• There is no vaccine for HCV.
  • Avoid risky behaviours such as sharing needles or personal items such as toothbrushes and razors.

Treatment of hepatitis C

If acute hepatitis C does not resolve within 2 to 3 months, it should be managed with drug therapy.

Various treatments are available to treat chronic HCV infection. They include:

  • Pegylated interferon and ribavirin
  • Boceprevir
  • Ledipasvir with sofosbuvir
  • Paritaprevir with ritonavir and ombitasvir
  • Dasabuvir and ribavirin

Hepatitis D

HDV is spread through infected blood at the same time as infection with HBV or in people who are already infected with HBV. The same preventative measures are important.

Chronic hepatitis D is usually treated with pegylated interferon.

Hepatitis E

HEV is a zoonotic virus transmitted by direct contact with an infected animal (particularly pigs),  faecal-oral spread, vertically from an infected mother to baby, or parenterally via blood transfusion or organ transplant. Sexual transmission has not been demonstrated.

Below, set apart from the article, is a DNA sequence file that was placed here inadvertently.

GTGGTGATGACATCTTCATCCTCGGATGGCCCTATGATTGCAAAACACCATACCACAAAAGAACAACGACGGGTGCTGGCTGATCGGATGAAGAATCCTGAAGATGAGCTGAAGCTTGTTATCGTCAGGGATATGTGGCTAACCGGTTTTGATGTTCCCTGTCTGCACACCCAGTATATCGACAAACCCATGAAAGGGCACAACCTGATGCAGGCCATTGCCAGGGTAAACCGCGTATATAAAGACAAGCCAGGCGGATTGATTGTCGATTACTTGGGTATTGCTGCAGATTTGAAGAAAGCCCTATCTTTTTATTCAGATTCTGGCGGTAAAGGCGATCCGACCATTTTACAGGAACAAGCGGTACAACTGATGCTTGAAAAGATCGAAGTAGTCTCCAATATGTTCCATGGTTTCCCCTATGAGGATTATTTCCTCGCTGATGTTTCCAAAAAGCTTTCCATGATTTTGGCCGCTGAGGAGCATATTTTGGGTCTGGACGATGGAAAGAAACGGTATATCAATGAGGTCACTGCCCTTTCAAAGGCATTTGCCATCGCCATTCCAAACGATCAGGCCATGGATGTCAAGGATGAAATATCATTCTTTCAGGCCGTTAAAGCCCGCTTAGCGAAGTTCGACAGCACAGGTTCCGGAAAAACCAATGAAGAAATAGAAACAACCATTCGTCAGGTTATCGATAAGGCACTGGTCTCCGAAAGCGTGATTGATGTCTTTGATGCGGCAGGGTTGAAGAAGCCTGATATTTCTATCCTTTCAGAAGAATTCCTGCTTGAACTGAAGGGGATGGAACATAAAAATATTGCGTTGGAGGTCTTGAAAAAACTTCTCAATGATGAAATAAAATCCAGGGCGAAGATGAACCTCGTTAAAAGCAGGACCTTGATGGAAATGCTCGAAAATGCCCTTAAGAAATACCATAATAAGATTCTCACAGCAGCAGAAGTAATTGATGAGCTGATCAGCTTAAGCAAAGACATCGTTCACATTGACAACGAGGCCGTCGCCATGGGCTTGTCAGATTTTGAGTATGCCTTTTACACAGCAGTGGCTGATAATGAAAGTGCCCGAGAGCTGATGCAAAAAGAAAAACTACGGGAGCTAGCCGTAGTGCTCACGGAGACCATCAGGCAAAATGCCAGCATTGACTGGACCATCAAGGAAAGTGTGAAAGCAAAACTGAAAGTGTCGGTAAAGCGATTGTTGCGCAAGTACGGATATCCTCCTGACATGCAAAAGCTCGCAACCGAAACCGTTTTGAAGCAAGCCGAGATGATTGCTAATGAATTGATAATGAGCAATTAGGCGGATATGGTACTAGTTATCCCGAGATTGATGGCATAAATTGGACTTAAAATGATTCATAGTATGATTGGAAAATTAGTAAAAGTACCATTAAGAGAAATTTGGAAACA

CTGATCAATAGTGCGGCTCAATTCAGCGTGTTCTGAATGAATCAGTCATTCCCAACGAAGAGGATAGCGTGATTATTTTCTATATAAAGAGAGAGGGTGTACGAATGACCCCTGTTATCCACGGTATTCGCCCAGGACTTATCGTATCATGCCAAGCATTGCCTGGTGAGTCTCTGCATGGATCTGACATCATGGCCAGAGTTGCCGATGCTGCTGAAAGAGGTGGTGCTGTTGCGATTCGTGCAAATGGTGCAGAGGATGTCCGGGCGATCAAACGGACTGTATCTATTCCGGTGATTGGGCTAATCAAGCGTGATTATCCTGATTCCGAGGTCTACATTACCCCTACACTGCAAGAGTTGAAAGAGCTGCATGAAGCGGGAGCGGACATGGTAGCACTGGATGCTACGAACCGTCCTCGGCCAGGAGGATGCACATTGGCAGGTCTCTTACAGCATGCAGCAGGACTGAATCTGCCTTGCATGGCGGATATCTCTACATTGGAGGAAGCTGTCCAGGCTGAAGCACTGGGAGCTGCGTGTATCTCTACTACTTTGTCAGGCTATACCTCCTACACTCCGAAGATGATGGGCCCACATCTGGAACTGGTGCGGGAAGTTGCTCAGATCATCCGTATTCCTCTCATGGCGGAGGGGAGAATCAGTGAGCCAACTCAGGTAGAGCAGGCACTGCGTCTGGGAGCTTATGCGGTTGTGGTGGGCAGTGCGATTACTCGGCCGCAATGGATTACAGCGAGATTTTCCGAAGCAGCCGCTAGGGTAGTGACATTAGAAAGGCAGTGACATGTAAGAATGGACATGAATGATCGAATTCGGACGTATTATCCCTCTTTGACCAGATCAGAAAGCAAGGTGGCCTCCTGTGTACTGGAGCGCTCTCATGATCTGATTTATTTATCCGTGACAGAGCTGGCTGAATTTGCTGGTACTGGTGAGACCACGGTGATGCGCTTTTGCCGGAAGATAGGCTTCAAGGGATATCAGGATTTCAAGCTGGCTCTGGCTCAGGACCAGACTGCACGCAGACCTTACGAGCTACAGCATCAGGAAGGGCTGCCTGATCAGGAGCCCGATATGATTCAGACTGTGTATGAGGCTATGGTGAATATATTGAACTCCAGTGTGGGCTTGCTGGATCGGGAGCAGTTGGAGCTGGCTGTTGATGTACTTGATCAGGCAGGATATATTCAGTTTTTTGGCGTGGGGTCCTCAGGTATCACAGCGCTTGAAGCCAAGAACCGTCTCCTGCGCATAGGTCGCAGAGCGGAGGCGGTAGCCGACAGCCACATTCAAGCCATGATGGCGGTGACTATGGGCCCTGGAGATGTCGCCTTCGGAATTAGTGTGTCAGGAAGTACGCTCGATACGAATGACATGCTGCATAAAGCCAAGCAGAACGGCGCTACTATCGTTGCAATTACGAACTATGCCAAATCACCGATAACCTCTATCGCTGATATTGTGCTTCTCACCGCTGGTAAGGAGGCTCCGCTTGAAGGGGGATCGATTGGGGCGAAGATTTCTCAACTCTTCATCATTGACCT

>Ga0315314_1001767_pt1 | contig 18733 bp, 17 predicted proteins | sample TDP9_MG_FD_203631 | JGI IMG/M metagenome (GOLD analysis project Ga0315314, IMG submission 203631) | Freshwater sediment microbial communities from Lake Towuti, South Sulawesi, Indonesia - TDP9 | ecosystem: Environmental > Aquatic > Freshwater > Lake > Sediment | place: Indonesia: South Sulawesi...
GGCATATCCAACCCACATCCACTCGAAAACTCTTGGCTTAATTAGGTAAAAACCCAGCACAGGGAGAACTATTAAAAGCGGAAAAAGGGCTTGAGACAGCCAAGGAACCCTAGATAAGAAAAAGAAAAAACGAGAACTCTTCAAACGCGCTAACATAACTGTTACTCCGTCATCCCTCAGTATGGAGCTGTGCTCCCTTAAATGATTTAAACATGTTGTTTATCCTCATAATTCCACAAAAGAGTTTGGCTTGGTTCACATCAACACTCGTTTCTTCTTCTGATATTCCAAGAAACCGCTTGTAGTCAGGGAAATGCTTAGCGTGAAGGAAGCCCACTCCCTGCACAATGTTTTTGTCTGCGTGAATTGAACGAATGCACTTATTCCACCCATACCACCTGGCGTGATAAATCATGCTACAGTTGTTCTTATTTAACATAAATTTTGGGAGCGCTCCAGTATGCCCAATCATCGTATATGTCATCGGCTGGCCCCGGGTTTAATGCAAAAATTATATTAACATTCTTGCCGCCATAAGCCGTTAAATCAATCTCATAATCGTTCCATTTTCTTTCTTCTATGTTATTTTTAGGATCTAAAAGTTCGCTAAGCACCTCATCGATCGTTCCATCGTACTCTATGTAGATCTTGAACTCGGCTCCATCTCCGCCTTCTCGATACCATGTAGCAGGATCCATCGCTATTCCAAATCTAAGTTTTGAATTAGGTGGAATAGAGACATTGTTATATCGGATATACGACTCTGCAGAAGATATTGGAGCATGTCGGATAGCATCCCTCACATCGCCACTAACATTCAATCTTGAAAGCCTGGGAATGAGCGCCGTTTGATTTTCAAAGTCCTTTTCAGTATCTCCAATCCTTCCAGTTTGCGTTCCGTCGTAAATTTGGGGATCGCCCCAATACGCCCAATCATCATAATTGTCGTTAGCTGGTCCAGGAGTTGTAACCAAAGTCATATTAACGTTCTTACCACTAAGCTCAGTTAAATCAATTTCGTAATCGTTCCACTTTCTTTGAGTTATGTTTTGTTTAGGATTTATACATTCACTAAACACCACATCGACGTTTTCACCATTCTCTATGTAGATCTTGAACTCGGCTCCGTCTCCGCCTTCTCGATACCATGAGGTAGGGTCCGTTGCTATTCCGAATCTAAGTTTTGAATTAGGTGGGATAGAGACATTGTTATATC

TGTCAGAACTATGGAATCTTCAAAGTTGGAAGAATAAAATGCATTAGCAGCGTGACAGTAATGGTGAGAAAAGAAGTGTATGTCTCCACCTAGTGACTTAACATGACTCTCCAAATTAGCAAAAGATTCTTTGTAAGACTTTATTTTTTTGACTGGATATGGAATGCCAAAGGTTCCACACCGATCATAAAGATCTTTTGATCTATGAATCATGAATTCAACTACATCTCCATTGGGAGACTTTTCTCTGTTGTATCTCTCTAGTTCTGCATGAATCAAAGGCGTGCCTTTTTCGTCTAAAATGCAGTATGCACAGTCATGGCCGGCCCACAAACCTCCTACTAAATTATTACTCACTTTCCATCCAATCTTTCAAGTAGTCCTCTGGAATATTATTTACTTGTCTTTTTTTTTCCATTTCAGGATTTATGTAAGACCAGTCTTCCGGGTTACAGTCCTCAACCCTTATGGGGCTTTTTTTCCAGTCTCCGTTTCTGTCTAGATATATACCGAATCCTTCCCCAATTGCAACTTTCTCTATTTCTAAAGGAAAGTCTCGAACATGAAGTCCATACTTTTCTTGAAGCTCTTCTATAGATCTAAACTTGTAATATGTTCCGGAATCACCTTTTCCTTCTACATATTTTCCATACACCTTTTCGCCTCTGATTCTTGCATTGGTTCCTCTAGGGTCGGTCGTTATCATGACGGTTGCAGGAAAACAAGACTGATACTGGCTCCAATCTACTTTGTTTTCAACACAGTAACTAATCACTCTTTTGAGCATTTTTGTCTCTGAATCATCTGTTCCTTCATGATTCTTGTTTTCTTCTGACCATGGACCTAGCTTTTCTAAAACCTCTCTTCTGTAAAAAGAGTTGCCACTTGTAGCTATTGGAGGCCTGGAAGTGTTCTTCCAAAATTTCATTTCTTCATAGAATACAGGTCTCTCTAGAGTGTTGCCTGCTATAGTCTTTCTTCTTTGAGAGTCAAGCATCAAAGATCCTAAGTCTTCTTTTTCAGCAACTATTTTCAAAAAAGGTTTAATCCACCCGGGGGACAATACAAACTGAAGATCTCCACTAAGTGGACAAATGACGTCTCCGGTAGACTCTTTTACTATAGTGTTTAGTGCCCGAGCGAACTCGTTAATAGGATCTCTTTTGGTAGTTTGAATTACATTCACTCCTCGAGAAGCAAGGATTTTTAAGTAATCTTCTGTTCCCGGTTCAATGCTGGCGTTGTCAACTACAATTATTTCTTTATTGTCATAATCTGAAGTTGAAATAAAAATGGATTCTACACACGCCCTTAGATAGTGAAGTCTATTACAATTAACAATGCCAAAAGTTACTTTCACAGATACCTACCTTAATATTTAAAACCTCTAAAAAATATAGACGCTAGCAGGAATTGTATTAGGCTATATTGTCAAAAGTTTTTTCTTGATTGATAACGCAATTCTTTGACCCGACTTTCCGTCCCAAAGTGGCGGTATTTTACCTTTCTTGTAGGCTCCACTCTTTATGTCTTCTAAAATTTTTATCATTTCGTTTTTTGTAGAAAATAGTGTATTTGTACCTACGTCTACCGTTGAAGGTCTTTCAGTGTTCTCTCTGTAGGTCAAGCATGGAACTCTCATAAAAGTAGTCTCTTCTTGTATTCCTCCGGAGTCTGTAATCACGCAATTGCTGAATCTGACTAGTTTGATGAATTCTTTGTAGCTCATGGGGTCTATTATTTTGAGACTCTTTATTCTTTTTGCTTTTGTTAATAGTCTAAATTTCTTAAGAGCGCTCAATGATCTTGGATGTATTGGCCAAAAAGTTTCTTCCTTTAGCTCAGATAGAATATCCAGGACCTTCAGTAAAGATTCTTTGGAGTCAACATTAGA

People at most risk are international travellers visiting developing countries.

There is no vaccine for HEV. As for HAV, avoid consuming contaminated food or water, and practise good hygiene and sanitation.

Hepatitis E usually resolves over several weeks to months. However, chronic HEV infection has been reported in immunocompromised patients and transplant recipients.

Diagnosis of hepatitis

Blood tests may include:

  • Liver function, particular transaminase levels (AST, ALT) and bilirubin.
  • Coagulation (blood clotting) tests to evaluate prothrombin time
  • Renal (kidney) function
  • Glucose
  • Serology

Urine is tested for bilirubin.

Liver biopsy may be recommended for the initial assessment of disease severity in patients with chronic HBV or HCV.

Serological tests for hepatitis